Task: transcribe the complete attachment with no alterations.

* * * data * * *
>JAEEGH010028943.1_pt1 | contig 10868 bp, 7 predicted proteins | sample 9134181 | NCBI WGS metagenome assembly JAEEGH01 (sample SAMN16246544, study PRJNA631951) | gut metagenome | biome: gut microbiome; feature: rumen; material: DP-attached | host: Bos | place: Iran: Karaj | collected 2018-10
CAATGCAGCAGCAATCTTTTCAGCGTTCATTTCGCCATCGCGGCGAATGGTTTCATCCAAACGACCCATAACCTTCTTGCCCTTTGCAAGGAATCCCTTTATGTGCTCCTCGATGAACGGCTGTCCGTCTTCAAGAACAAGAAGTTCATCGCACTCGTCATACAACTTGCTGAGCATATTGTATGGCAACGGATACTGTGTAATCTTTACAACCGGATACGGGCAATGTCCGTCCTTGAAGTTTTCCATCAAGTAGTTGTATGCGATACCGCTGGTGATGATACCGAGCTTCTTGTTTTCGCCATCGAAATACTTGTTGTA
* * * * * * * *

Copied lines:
>JAEEGH010028943.1_pt1 | contig 10868 bp, 7 predicted proteins | sample 9134181 | NCBI WGS metagenome assembly JAEEGH01 (sample SAMN16246544, study PRJNA631951) | gut metagenome | biome: gut microbiome; feature: rumen; material: DP-attached | host: Bos | place: Iran: Karaj | collected 2018-10
CAATGCAGCAGCAATCTTTTCAGCGTTCATTTCGCCATCGCGGCGAATGGTTTCATCCAAACGACCCATAACCTTCTTGCCCTTTGCAAGGAATCCCTTTATGTGCTCCTCGATGAACGGCTGTCCGTCTTCAAGAACAAGAAGTTCATCGCACTCGTCATACAACTTGCTGAGCATATTGTATGGCAACGGATACTGTGTAATCTTTACAACCGGATACGGGCAATGTCCGTCCTTGAAGTTTTCCATCAAGTAGTTGTATGCGATACCGCTGGTGATGATACCGAGCTTCTTGTTTTCGCCATCGAAATACTTGTTGTA